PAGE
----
Avalanche activity and snowpack structure

February 28, 2020
By Helon T Hoffer – MWAC

See snowpilot profile for snow structure. We observed cracking around our pit location, with clean interfaces 10-20cm deep, though all our test results (ECTP15 and ECTP21) failed on a sun crust (65cm down) we think formed sometime last weekend.
We . . .

Huntington Ravine, north side, Damnation Gully

February 26, 2020
By Matt Shove – Ragged Mountain Guides

We saw evidence of roller balls, and small wet loose avalanches from the previous days warm up (R.5 D.5) We encountered good snow conditions, however we did experience short sections of up to 10cm boot pen in the fan on the southernmost aspects in . . .

Boot Sour Snowpack evaluation

February 26, 2020
By Mark Toronto – Ski Mountaineer & Instructor

Found good snow above 4,000 feet.
Skinning up Hillman’s for a run Wednesday late afternoon encountered a firm and settled snowpack with 4+ inches of powder on top.
I observed a consolidated base and anticipate new snow on this surface/snowpack will . . .

Wet Loose Debris: Frankenstein

February 25, 2020
By Alexander Teixeira – Mooney Mountain Guides LLC

While on descent from the Standard Route area at Frankenstein at 1:30pm, with a temperature of 40F we observed a debris pile from a wet loose/point release below some rocks near where the climbers trail begins to head down rib between the north slabs . . .

Snowpit in Guly #2

February 23, 2020
By Nick Aiello-Popeo – Synnott Mountain Guides

Our avalanche course visited the lower part of Gully #2 in GoS today to escape the crowds. While practicing compression tests, we found sudden planar fractures during our easy taps. These fractures were on a thin layer of small facets 20cm down, . . .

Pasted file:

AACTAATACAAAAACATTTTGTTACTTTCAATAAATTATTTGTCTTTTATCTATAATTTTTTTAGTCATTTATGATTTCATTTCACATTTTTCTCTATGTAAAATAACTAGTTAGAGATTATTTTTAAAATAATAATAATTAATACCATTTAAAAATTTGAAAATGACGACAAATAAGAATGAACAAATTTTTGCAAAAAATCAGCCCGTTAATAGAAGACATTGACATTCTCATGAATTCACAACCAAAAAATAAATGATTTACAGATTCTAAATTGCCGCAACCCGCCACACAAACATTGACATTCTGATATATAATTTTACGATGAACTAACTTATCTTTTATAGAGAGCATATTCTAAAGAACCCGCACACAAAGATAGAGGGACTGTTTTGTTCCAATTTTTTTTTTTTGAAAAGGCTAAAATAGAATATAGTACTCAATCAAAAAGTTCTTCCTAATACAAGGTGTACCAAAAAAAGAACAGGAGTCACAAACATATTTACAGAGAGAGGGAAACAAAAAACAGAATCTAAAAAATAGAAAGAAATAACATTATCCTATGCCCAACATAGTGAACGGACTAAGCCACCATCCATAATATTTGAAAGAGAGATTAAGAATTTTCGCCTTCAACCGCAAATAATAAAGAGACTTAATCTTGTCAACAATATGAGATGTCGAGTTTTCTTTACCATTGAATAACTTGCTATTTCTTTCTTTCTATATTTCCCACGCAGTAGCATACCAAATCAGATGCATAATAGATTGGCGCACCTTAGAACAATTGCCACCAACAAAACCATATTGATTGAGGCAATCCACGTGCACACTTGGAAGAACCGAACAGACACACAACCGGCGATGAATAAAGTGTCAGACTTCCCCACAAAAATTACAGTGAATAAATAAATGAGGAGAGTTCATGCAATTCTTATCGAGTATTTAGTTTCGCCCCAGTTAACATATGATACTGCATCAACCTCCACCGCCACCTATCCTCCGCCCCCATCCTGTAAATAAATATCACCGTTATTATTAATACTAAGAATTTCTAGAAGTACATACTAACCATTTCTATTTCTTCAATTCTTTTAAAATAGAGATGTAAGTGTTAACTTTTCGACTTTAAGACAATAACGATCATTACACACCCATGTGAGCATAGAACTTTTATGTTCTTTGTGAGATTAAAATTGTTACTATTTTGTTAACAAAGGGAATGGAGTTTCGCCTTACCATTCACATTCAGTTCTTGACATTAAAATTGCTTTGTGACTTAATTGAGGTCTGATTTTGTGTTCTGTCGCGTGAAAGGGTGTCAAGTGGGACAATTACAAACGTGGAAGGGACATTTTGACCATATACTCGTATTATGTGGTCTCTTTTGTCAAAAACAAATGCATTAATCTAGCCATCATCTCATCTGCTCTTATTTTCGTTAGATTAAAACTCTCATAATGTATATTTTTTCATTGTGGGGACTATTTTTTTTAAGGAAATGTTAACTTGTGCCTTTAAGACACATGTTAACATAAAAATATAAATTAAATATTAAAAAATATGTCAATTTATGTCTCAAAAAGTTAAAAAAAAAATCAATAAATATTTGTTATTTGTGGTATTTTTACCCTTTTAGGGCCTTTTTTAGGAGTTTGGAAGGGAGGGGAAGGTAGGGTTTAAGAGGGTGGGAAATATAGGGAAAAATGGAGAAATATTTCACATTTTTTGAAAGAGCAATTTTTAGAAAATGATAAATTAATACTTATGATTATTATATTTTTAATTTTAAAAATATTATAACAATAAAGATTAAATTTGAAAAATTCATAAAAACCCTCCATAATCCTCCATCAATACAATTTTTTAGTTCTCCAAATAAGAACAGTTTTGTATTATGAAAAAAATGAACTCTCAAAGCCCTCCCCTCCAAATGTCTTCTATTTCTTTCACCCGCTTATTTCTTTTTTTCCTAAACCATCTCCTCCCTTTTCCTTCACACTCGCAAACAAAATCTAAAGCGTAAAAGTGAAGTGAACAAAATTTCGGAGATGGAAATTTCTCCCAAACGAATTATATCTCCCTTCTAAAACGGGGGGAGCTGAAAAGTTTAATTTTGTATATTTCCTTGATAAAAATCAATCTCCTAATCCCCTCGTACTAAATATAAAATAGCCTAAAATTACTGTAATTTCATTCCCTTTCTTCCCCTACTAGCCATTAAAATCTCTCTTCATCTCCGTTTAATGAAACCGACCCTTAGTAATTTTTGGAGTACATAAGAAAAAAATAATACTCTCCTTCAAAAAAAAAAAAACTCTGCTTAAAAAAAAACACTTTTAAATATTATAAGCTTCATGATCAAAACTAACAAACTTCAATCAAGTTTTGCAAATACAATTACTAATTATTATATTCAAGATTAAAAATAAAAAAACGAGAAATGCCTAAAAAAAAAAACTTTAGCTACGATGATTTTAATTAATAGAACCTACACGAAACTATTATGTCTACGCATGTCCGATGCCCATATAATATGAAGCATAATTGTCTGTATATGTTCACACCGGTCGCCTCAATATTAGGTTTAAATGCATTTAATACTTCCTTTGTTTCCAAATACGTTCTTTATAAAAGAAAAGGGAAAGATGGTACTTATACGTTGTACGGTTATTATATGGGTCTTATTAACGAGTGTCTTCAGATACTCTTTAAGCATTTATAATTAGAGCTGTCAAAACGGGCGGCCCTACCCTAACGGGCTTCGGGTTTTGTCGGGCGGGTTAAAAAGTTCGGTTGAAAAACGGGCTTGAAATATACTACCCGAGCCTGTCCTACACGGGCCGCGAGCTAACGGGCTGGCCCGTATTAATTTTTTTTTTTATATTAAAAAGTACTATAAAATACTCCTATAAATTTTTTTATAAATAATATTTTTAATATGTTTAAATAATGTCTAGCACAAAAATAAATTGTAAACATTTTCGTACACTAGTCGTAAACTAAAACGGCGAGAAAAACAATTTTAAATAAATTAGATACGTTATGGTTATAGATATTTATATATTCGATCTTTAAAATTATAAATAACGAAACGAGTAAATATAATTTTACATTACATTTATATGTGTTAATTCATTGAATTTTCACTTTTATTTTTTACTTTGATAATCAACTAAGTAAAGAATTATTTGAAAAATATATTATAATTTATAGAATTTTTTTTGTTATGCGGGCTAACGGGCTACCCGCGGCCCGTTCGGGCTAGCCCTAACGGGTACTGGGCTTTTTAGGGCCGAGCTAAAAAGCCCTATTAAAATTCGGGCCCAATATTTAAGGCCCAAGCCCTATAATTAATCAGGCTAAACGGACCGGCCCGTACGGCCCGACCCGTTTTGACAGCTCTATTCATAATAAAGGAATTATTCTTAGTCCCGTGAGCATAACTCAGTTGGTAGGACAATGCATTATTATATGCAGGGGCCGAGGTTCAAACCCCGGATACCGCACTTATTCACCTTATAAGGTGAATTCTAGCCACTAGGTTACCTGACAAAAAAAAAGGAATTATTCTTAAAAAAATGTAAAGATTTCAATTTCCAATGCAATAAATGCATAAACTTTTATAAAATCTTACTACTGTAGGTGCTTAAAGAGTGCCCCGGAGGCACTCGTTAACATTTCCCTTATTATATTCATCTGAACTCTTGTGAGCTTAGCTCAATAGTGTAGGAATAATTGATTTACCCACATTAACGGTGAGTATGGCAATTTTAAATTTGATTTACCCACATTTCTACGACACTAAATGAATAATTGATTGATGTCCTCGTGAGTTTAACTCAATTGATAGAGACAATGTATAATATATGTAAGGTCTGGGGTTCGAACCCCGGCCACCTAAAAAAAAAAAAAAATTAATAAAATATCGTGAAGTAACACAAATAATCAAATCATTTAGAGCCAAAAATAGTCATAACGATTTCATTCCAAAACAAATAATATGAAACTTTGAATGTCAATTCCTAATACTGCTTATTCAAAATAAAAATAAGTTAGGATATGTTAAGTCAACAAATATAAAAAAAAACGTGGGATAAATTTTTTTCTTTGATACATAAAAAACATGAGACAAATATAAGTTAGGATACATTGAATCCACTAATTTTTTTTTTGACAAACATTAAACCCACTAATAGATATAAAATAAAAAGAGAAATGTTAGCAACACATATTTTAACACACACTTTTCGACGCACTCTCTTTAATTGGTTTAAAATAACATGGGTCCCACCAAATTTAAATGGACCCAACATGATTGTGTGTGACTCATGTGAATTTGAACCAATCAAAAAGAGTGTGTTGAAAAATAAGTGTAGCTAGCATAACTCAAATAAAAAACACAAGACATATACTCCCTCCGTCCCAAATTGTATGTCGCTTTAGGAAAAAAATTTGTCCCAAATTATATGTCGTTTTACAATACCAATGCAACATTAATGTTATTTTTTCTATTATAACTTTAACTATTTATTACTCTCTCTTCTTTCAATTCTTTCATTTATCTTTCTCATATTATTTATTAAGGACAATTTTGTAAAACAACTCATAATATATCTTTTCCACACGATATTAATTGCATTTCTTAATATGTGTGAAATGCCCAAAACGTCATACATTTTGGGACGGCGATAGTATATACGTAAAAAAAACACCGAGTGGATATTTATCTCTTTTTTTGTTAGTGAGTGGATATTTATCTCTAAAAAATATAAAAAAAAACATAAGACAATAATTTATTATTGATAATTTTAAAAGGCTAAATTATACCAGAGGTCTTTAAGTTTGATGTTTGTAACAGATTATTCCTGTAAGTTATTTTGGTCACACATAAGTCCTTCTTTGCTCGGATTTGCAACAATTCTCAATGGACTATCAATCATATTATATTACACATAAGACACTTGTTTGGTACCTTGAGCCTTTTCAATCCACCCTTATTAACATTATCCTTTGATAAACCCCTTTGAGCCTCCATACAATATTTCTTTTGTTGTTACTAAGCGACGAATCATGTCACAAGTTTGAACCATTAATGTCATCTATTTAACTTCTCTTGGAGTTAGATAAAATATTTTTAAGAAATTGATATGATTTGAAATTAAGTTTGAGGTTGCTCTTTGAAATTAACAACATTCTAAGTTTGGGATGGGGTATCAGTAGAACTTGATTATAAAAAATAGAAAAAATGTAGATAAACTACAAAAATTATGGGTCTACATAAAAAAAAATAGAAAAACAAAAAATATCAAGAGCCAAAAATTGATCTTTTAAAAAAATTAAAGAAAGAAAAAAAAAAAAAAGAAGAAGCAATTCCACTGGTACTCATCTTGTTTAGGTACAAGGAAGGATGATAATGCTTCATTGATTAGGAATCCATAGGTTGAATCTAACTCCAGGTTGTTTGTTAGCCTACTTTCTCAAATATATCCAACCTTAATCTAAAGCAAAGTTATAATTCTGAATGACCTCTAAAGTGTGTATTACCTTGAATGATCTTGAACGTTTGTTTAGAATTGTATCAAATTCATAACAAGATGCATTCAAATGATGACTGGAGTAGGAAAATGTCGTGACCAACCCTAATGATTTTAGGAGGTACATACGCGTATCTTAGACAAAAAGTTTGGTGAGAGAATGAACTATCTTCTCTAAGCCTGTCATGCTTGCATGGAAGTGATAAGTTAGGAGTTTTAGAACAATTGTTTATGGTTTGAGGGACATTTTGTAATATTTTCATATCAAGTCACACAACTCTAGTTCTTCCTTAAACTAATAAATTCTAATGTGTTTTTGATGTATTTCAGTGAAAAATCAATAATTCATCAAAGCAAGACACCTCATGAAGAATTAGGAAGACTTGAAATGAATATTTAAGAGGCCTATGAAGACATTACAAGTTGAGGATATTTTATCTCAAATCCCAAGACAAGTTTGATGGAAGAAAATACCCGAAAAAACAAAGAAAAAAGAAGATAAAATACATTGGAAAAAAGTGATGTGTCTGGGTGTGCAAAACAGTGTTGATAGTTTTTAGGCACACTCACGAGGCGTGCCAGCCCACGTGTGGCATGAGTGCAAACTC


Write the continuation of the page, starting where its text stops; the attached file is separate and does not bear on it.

Warming on south aspects at mid elevation

February 23, 2020
By Jeff Fongemie – MWAC

Bright sunshine, low wind. 35F tucked in sunny corner of the ravine. South facing aspects receiving the most direct sun warmed (moist snow) to about 10 cm down from surface. North facing aspects remained cold, dry.

2/22 west side view from Ammonoosuc

February 22, 2020
By Jake Tabor

Snow on the west side around ammonoosuc ravine was variable with lots of ice and rocks. West facing terrain was generally scoured except for pockets more sheltered from winds such as Monroe Brooke. Sasturgi all around the Lakes of the Clouds area.

Prior avalanche activity and firm wind slab

February 21, 2020
By Helon Hoffer – MWAC

We observed the following signs of natural avalanche activity, likely occurring this past Tuesday into Wednesday:
+Crown high in Dodge’s Drop with debris that ran into the dogleg of Hillman’s Highway
+Crown high in Left Gully
+Crown to looker’s right . . .

Macro Snowpack Obs Mt Washington West Side

February 21, 2020
By Jeff Fongemie – MWAC

Overall, not much of a developed snowpack in Burt or Ammonoosuc Ravines, limited to small pockets of snow and lots of rocks. Did not see into Monroe Brook. From a distance, the small snowfields looked wind textured.

Crawford’s Notch from a Distance

February 21, 2020
By Jeff Fongemie – MWAC

Recent snow last Tuesday-Wednesday has increased the depth of the snowpack in Crawford Notch, most notable on Cinema Gully on Mt Willard, Central Slab and Landslide on Mt Webster.

ABOUT THESE OBSERVATIONS

Snowpack observations are one part of the complex puzzle which is your decision to enter avalanche terrain. Some observations may include stability tests. It’s important to understand that the results of a stability tests are seldom conclusive anywhere, but particularly in snow climates and terrain like ours where the primary driver of instabilities is wind drifted snow. Many stability tests exist and each works best with specific avalanche problem types. Stability test results should never be used alone as an indication that a slope or conditions are safe particularly when more obvious red flags are present. Please use this page as part of your information gathering process, but don’t make decisions based on a single piece of information. A good article that summarizes some of the issues associated with snow and avalanche observations can be found here.

The Mount Washington Avalanche Center cannot verify the quality or accuracy of any observations that come from the general public.

SUBMIT YOUR OBSERVATIONS

See an avalanche or evidence of previous avalanche activity?  Near-miss? Snowpack observations?

Your observations are valuable to an accurate forecast! We welcome observations from everyone. You don’t need to be an avalanche professional to submit helpful observations, just be as detailed and accurate as you can.